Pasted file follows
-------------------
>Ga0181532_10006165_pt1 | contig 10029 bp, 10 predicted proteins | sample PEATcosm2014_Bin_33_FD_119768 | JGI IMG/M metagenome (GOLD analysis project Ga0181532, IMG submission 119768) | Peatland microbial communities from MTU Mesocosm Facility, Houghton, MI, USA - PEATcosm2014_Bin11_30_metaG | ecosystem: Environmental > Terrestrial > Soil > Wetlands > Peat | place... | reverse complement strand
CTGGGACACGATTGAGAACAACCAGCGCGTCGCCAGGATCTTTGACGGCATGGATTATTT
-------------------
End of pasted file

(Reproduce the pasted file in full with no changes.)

>Ga0181532_10006165_pt1 | contig 10029 bp, 10 predicted proteins | sample PEATcosm2014_Bin_33_FD_119768 | JGI IMG/M metagenome (GOLD analysis project Ga0181532, IMG submission 119768) | Peatland microbial communities from MTU Mesocosm Facility, Houghton, MI, USA - PEATcosm2014_Bin11_30_metaG | ecosystem: Environmental > Terrestrial > Soil > Wetlands > Peat | place... | reverse complement strand
CTGGGACACGATTGAGAACAACCAGCGCGTCGCCAGGATCTTTGACGGCATGGATTATTT